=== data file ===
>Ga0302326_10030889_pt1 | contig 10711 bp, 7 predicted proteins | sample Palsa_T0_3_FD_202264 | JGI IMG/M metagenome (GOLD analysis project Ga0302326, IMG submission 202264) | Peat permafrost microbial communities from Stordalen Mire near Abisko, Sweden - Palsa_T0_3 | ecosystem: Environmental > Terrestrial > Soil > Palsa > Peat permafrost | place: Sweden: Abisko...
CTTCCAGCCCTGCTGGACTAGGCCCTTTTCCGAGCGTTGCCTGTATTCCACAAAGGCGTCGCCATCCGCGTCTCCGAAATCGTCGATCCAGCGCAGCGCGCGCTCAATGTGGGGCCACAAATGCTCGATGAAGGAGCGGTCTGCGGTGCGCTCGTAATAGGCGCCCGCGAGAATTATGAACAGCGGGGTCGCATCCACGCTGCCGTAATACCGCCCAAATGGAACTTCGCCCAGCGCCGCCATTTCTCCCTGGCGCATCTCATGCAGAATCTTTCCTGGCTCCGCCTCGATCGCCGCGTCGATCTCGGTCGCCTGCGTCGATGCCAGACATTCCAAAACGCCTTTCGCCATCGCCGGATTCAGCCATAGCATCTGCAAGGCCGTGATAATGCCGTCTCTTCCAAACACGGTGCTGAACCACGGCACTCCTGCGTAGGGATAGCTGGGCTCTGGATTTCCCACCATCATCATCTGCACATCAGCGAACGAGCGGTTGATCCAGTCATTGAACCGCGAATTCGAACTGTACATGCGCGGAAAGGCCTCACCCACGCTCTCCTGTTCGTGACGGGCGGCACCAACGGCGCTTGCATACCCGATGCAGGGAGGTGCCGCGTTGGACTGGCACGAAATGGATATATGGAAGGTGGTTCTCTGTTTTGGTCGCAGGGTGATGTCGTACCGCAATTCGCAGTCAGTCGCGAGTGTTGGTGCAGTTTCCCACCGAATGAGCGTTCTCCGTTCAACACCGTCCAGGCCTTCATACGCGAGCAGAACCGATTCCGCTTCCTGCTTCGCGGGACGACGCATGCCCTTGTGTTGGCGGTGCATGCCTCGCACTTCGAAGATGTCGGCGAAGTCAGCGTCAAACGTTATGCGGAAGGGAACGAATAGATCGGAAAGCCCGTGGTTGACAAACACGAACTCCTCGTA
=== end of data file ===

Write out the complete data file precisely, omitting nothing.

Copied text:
>Ga0302326_10030889_pt1 | contig 10711 bp, 7 predicted proteins | sample Palsa_T0_3_FD_202264 | JGI IMG/M metagenome (GOLD analysis project Ga0302326, IMG submission 202264) | Peat permafrost microbial communities from Stordalen Mire near Abisko, Sweden - Palsa_T0_3 | ecosystem: Environmental > Terrestrial > Soil > Palsa > Peat permafrost | place: Sweden: Abisko...
CTTCCAGCCCTGCTGGACTAGGCCCTTTTCCGAGCGTTGCCTGTATTCCACAAAGGCGTCGCCATCCGCGTCTCCGAAATCGTCGATCCAGCGCAGCGCGCGCTCAATGTGGGGCCACAAATGCTCGATGAAGGAGCGGTCTGCGGTGCGCTCGTAATAGGCGCCCGCGAGAATTATGAACAGCGGGGTCGCATCCACGCTGCCGTAATACCGCCCAAATGGAACTTCGCCCAGCGCCGCCATTTCTCCCTGGCGCATCTCATGCAGAATCTTTCCTGGCTCCGCCTCGATCGCCGCGTCGATCTCGGTCGCCTGCGTCGATGCCAGACATTCCAAAACGCCTTTCGCCATCGCCGGATTCAGCCATAGCATCTGCAAGGCCGTGATAATGCCGTCTCTTCCAAACACGGTGCTGAACCACGGCACTCCTGCGTAGGGATAGCTGGGCTCTGGATTTCCCACCATCATCATCTGCACATCAGCGAACGAGCGGTTGATCCAGTCATTGAACCGCGAATTCGAACTGTACATGCGCGGAAAGGCCTCACCCACGCTCTCCTGTTCGTGACGGGCGGCACCAACGGCGCTTGCATACCCGATGCAGGGAGGTGCCGCGTTGGACTGGCACGAAATGGATATATGGAAGGTGGTTCTCTGTTTTGGTCGCAGGGTGATGTCGTACCGCAATTCGCAGTCAGTCGCGAGTGTTGGTGCAGTTTCCCACCGAATGAGCGTTCTCCGTTCAACACCGTCCAGGCCTTCATACGCGAGCAGAACCGATTCCGCTTCCTGCTTCGCGGGACGACGCATGCCCTTGTGTTGGCGGTGCATGCCTCGCACTTCGAAGATGTCGGCGAAGTCAGCGTCAAACGTTATGCGGAAGGGAACGAATAGATCGGAAAGCCCGTGGTTGACAAACACGAACTCCTCGTA